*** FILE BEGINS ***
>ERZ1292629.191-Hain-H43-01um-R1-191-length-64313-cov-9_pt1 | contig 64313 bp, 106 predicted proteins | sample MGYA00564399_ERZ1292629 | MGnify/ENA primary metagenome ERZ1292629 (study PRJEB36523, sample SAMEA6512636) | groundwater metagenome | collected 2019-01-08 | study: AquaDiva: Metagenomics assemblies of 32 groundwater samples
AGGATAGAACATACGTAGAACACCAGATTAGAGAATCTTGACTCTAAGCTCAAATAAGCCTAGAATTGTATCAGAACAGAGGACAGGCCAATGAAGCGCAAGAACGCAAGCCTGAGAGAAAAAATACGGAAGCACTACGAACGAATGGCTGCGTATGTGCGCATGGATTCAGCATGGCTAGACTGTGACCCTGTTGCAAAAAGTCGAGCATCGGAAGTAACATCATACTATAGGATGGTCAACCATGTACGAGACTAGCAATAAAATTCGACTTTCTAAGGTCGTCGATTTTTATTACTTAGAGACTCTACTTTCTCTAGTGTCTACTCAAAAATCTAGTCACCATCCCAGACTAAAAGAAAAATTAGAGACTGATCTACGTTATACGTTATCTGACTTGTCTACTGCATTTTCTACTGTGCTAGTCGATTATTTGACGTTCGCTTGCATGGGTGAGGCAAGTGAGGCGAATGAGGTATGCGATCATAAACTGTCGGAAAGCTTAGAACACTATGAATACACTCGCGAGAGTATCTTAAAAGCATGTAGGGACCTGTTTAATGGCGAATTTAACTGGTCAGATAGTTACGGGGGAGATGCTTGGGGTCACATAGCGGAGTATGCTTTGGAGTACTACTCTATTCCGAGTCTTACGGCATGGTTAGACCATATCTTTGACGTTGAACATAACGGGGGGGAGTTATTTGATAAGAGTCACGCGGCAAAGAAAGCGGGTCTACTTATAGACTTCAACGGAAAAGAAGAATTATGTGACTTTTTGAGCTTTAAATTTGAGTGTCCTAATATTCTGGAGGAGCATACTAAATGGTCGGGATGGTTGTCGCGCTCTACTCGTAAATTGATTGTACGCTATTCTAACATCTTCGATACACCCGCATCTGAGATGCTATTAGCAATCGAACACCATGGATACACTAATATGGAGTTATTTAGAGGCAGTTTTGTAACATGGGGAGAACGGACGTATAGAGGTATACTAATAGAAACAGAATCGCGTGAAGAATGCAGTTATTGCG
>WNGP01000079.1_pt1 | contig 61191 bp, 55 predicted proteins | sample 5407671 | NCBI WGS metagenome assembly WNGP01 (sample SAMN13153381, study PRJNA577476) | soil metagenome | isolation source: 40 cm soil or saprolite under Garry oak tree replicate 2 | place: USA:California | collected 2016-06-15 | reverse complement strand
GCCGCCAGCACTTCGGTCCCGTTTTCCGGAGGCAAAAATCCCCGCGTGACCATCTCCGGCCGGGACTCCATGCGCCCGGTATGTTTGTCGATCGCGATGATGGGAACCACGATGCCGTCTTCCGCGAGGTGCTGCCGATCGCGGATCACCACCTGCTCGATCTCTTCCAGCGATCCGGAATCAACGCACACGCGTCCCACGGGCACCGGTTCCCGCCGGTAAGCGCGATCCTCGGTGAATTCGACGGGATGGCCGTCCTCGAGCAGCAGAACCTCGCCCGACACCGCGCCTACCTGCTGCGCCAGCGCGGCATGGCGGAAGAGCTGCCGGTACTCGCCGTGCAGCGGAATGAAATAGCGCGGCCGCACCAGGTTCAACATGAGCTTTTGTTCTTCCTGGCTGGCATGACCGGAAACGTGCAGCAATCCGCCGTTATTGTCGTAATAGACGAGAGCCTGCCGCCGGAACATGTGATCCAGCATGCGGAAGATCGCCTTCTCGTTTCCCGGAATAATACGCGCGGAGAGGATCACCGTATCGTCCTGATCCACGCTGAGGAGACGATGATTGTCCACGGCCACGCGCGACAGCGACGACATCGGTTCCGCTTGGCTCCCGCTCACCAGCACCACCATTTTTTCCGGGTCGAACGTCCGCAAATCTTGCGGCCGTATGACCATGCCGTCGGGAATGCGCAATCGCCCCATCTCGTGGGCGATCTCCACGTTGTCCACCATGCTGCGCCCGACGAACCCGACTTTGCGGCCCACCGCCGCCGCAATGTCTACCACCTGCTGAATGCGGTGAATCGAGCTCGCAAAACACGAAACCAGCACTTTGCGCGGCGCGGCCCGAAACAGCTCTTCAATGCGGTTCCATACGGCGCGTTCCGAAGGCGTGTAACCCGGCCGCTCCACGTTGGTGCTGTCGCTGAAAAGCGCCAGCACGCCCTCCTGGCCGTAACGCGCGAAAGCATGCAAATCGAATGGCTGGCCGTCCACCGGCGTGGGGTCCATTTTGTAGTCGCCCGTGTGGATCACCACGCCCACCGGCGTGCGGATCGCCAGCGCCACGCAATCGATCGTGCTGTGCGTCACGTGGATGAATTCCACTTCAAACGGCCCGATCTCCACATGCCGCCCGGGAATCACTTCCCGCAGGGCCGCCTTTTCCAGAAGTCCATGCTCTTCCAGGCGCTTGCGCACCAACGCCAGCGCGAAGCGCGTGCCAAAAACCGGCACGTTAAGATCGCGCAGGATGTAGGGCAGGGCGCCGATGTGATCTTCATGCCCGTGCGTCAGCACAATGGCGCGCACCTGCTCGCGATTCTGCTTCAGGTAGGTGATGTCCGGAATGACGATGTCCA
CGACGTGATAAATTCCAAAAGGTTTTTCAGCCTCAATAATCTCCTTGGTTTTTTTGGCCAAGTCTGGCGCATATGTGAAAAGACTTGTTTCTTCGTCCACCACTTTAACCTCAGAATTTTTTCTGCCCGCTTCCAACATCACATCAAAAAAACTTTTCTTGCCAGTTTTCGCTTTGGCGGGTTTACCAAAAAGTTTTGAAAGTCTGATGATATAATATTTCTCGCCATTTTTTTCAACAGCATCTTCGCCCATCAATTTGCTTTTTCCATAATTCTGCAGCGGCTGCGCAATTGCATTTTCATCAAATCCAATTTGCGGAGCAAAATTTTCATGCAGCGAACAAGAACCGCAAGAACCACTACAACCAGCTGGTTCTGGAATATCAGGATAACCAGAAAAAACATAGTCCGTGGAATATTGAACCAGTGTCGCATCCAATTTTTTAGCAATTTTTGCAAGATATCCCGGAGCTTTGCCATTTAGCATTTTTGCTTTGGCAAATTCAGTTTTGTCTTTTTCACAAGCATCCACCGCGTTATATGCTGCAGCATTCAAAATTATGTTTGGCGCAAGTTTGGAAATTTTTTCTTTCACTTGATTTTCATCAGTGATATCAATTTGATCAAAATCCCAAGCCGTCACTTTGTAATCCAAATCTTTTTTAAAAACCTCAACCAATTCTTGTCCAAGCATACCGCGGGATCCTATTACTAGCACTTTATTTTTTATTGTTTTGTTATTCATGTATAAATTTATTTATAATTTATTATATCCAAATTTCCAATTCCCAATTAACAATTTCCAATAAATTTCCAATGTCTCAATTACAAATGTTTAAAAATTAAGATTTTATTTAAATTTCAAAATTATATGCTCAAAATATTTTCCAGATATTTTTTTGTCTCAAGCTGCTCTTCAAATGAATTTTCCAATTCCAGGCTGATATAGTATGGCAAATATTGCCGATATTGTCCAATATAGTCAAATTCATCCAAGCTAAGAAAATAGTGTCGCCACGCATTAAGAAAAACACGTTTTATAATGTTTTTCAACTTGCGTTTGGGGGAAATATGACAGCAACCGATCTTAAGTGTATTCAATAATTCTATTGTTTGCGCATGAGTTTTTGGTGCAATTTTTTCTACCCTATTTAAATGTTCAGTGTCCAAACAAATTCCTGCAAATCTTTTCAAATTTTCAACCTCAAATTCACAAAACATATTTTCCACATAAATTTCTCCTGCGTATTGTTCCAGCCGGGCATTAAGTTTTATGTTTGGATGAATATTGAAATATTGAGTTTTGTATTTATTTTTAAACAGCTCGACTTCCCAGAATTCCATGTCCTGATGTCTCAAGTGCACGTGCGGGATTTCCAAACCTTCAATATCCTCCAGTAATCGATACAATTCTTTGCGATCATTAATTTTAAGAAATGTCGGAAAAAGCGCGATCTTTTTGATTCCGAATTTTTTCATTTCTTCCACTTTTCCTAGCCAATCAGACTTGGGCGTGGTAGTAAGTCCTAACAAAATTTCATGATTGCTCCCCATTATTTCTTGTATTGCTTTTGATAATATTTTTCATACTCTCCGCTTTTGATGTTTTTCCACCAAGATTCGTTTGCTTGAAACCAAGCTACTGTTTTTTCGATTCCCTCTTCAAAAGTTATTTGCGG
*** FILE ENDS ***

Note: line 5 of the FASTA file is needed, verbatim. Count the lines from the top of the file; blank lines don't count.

CGACGTGATAAATTCCAAAAGGTTTTTCAGCCTCAATAATCTCCTTGGTTTTTTTGGCCAAGTCTGGCGCATATGTGAAAAGACTTGTTTCTTCGTCCACCACTTTAACCTCAGAATTTTTTCTGCCCGCTTCCAACATCACATCAAAAAAACTTTTCTTGCCAGTTTTCGCTTTGGCGGGTTTACCAAAAAGTTTTGAAAGTCTGATGATATAATATTTCTCGCCATTTTTTTCAACAGCATCTTCGCCCATCAATTTGCTTTTTCCATAATTCTGCAGCGGCTGCGCAATTGCATTTTCATCAAATCCAATTTGCGGAGCAAAATTTTCATGCAGCGAACAAGAACCGCAAGAACCACTACAACCAGCTGGTTCTGGAATATCAGGATAACCAGAAAAAACATAGTCCGTGGAATATTGAACCAGTGTCGCATCCAATTTTTTAGCAATTTTTGCAAGATATCCCGGAGCTTTGCCATTTAGCATTTTTGCTTTGGCAAATTCAGTTTTGTCTTTTTCACAAGCATCCACCGCGTTATATGCTGCAGCATTCAAAATTATGTTTGGCGCAAGTTTGGAAATTTTTTCTTTCACTTGATTTTCATCAGTGATATCAATTTGATCAAAATCCCAAGCCGTCACTTTGTAATCCAAATCTTTTTTAAAAACCTCAACCAATTCTTGTCCAAGCATACCGCGGGATCCTATTACTAGCACTTTATTTTTTATTGTTTTGTTATTCATGTATAAATTTATTTATAATTTATTATATCCAAATTTCCAATTCCCAATTAACAATTTCCAATAAATTTCCAATGTCTCAATTACAAATGTTTAAAAATTAAGATTTTATTTAAATTTCAAAATTATATGCTCAAAATATTTTCCAGATATTTTTTTGTCTCAAGCTGCTCTTCAAATGAATTTTCCAATTCCAGGCTGATATAGTATGGCAAATATTGCCGATATTGTCCAATATAGTCAAATTCATCCAAGCTAAGAAAATAGTGTCGCCACGCATTAAGAAAAACACGTTTTATAATGTTTTTCAACTTGCGTTTGGGGGAAATATGACAGCAACCGATCTTAAGTGTATTCAATAATTCTATTGTTTGCGCATGAGTTTTTGGTGCAATTTTTTCTACCCTATTTAAATGTTCAGTGTCCAAACAAATTCCTGCAAATCTTTTCAAATTTTCAACCTCAAATTCACAAAACATATTTTCCACATAAATTTCTCCTGCGTATTGTTCCAGCCGGGCATTAAGTTTTATGTTTGGATGAATATTGAAATATTGAGTTTTGTATTTATTTTTAAACAGCTCGACTTCCCAGAATTCCATGTCCTGATGTCTCAAGTGCACGTGCGGGATTTCCAAACCTTCAATATCCTCCAGTAATCGATACAATTCTTTGCGATCATTAATTTTAAGAAATGTCGGAAAAAGCGCGATCTTTTTGATTCCGAATTTTTTCATTTCTTCCACTTTTCCTAGCCAATCAGACTTGGGCGTGGTAGTAAGTCCTAACAAAATTTCATGATTGCTCCCCATTATTTCTTGTATTGCTTTTGATAATATTTTTCATACTCTCCGCTTTTGATGTTTTTCCACCAAGATTCGTTTGCTTGAAACCAAGCTACTGTTTTTTCGATTCCCTCTTCAAAAGTTATTTGCGG